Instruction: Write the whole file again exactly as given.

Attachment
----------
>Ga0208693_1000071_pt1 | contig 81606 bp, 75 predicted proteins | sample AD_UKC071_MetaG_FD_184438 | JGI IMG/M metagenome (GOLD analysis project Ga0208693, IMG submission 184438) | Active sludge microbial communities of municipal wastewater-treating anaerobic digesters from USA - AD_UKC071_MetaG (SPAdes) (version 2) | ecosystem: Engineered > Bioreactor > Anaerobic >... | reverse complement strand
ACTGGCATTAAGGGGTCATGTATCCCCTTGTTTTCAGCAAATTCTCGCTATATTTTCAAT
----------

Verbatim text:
>Ga0208693_1000071_pt1 | contig 81606 bp, 75 predicted proteins | sample AD_UKC071_MetaG_FD_184438 | JGI IMG/M metagenome (GOLD analysis project Ga0208693, IMG submission 184438) | Active sludge microbial communities of municipal wastewater-treating anaerobic digesters from USA - AD_UKC071_MetaG (SPAdes) (version 2) | ecosystem: Engineered > Bioreactor > Anaerobic >... | reverse complement strand
ACTGGCATTAAGGGGTCATGTATCCCCTTGTTTTCAGCAAATTCTCGCTATATTTTCAAT